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Saturday, April 12, 2014

Trust in Dave Dombrowski «

Bum Phillips famously said of Don Shula, “He can take his’n and beat your’n and take your’n and beat his’n.” Well, Dombrowski can trade his’n for your’n and win the trade, then take his’n back and win some more.

Jim Furtado Posted: April 12, 2014 at 07:50 AM | 8 comment(s) Login to Bookmark
  Tags: dave dombrowski, general managers, tigers

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   1. I am the Can Posted: April 12, 2014 at 09:45 AM (#4684986)
And if the Fielder and Cabrera deals fail to pan out, what of it? Fielder may not have been worth the money, but he cost the Tigers only dollars, not talent, and Ilitch has plenty of the former. Fielder was still a valuable player in his two years with the Tigers. Cabrera may not be worth anywhere close to $32 million when he’s 40 years old, but as one of the premier hitters of his generation, he’ll still probably be worth something.


I RTFA, and while it's interesting, it seems to have somewhat of a split thesis: on the one hand, Dombroski's style since he came to Detroit has evolved into using young talent to wipe the mat with his trade partners. Hard to disagree with that: an interesting chart later in the article shows the BWAR differentials of the Dombrowski trades, and they're pretty staggering, the occasional Jacque Jones notwithstanding.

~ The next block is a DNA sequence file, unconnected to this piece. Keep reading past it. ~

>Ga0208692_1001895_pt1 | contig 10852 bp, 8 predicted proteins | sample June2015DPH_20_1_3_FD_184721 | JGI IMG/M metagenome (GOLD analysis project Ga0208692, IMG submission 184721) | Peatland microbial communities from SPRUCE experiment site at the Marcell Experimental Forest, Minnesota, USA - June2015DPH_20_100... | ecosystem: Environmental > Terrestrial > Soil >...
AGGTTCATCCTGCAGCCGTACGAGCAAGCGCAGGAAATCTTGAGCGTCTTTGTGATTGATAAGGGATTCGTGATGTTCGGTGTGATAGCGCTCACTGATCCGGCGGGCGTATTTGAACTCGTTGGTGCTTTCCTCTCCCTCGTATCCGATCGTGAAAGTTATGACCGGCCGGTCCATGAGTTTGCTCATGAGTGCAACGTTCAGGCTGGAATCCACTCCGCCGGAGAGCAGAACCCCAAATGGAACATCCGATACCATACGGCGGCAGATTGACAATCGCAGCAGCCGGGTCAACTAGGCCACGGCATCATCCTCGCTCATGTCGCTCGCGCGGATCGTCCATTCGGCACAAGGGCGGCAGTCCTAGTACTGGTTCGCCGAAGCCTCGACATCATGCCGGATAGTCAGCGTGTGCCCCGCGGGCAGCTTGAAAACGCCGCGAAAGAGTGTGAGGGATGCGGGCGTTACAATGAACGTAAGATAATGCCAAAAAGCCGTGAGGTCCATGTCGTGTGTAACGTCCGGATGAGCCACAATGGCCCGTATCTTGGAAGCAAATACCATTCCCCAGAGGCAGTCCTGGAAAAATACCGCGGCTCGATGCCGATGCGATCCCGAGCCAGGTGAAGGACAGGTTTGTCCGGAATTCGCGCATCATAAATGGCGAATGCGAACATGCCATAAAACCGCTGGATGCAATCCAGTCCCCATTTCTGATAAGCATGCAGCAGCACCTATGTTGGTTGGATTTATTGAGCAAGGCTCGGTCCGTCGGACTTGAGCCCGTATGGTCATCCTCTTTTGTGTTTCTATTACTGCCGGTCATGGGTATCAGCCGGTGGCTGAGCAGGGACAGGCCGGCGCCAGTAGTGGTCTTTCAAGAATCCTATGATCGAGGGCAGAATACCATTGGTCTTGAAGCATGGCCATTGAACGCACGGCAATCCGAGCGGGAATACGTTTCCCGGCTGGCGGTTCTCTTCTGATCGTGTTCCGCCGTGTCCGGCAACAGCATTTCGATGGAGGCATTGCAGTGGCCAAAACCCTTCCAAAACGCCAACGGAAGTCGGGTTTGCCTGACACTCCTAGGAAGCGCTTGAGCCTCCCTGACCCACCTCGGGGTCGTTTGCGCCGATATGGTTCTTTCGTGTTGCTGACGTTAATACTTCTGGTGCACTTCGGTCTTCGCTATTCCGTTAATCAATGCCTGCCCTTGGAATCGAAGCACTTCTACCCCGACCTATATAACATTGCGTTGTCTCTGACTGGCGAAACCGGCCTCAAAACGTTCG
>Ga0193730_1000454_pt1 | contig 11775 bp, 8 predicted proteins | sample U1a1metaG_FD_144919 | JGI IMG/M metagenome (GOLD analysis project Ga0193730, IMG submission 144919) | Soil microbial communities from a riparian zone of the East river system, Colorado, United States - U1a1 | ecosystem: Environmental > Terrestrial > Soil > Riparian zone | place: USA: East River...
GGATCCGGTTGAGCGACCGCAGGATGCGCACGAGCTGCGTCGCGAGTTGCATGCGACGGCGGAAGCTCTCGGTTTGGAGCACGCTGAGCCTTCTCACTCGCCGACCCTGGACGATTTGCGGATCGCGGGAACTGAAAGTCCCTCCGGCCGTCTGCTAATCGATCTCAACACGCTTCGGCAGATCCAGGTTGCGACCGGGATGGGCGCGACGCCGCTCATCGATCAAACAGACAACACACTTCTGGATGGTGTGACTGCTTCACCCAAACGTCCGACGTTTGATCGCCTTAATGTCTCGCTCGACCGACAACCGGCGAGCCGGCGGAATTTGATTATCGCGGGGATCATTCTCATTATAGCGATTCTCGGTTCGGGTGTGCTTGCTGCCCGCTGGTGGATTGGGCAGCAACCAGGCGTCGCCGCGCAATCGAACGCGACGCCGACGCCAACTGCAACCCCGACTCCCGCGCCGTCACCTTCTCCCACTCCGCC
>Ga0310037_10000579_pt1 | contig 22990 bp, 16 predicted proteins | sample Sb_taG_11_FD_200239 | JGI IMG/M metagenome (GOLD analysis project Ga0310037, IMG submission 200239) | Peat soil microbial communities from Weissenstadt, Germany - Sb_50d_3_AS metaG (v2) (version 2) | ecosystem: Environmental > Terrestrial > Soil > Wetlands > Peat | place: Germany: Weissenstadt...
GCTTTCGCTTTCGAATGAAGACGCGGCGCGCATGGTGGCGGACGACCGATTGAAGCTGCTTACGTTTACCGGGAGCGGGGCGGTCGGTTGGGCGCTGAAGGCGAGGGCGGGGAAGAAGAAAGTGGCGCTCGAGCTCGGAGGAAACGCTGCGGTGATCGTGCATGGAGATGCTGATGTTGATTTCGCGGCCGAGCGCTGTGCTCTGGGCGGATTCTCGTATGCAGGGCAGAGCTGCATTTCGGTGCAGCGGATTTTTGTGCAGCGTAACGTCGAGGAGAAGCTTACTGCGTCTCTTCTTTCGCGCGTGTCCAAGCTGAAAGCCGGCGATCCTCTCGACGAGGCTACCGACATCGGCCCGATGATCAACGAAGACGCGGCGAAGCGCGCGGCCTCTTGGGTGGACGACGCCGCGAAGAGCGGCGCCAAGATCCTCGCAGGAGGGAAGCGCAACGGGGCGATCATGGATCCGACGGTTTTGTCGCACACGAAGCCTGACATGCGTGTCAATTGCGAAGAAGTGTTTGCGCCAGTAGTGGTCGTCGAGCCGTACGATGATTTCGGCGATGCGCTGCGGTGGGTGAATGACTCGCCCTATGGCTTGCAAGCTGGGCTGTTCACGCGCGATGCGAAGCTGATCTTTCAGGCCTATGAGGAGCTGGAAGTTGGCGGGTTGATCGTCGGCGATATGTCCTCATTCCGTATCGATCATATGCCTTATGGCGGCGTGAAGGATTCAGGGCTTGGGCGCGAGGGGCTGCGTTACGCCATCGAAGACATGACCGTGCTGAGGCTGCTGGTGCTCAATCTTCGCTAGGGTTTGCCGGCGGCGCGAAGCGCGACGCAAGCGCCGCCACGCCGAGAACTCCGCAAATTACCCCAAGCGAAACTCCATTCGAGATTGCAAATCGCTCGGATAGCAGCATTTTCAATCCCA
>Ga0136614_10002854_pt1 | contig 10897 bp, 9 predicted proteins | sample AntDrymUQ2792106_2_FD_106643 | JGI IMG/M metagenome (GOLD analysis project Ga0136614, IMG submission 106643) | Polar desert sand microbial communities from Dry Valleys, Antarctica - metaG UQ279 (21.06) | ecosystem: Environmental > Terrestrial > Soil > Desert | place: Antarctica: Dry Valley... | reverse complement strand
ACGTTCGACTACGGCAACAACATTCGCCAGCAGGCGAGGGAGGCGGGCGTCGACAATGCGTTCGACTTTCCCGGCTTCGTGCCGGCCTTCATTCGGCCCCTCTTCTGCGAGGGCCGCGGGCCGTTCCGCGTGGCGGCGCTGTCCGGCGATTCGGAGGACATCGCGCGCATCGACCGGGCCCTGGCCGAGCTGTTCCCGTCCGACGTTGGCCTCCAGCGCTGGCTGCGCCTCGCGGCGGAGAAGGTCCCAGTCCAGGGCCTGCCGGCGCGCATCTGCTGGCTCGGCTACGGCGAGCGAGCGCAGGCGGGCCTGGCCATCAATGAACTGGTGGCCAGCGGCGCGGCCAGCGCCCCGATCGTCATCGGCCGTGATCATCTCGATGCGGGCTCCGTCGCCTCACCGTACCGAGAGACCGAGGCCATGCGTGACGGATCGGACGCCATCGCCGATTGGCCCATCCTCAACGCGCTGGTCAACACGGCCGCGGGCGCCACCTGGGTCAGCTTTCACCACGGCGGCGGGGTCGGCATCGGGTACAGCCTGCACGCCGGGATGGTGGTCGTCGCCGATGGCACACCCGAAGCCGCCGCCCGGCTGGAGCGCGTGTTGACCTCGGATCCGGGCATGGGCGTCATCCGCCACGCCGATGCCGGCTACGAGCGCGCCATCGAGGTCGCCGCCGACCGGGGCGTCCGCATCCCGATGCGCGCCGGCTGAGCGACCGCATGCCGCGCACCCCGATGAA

But on the other hand, there seems to be some sort of magical thinking that since he's made such good trades, the Fielder and Cabrera deals will just sort of work themselves out. We may already be seeing the permanent decline of Fielder, and we saw from the Pujols thread the other day that they're both more likely than not to tank out somewhere in the next two or three seasons. And with those contracts, they're untradeable if that happens. So Dombrowski has put himself in a position with those deals to be stuck with talent that, unless everything works out just right, leaves him with zero room to leverage it.

What do I know, of course. It certainly doesn't have to turn into Bobby Bonilla or Mo Vaughn, and I'm looking forward to watching a guy put up legendary numbers with the same team for years to come. It just looks more likely to be that than it does to be the opposite.
   2. Tricky Dick Posted: April 12, 2014 at 11:48 AM (#4685024)
And with those contracts, they're untradeable if that happens.

But the Tigers have already traded Fielder. If he declines more, that is the Rangers' problem.
   3. boteman Posted: April 12, 2014 at 05:35 PM (#4685127)
The jury is still out on the Doug Fister trade, of course, but when it was made the overwhelming disbelief from all quarters made me suspect that Dombrowski knew something that nobody else did. Maybe he had special insight into Fister's injury history that scared him?

The latest reports are that Fister is feeling no pain throwing a 35-pitch bullpen session on flat ground. No word on whether alcohol was involved in feeling no pain, though.
   4. Walt Davis Posted: April 12, 2014 at 06:28 PM (#4685145)
The Fielder contract was a really bad idea. But he got out of that one pretty smoothly. Might still turn out as an overall negative for Detroit but it can't be a big problem now.

The Cabrera extension is silly but ... I don't recall if I posted this in the earlier thread or not but ...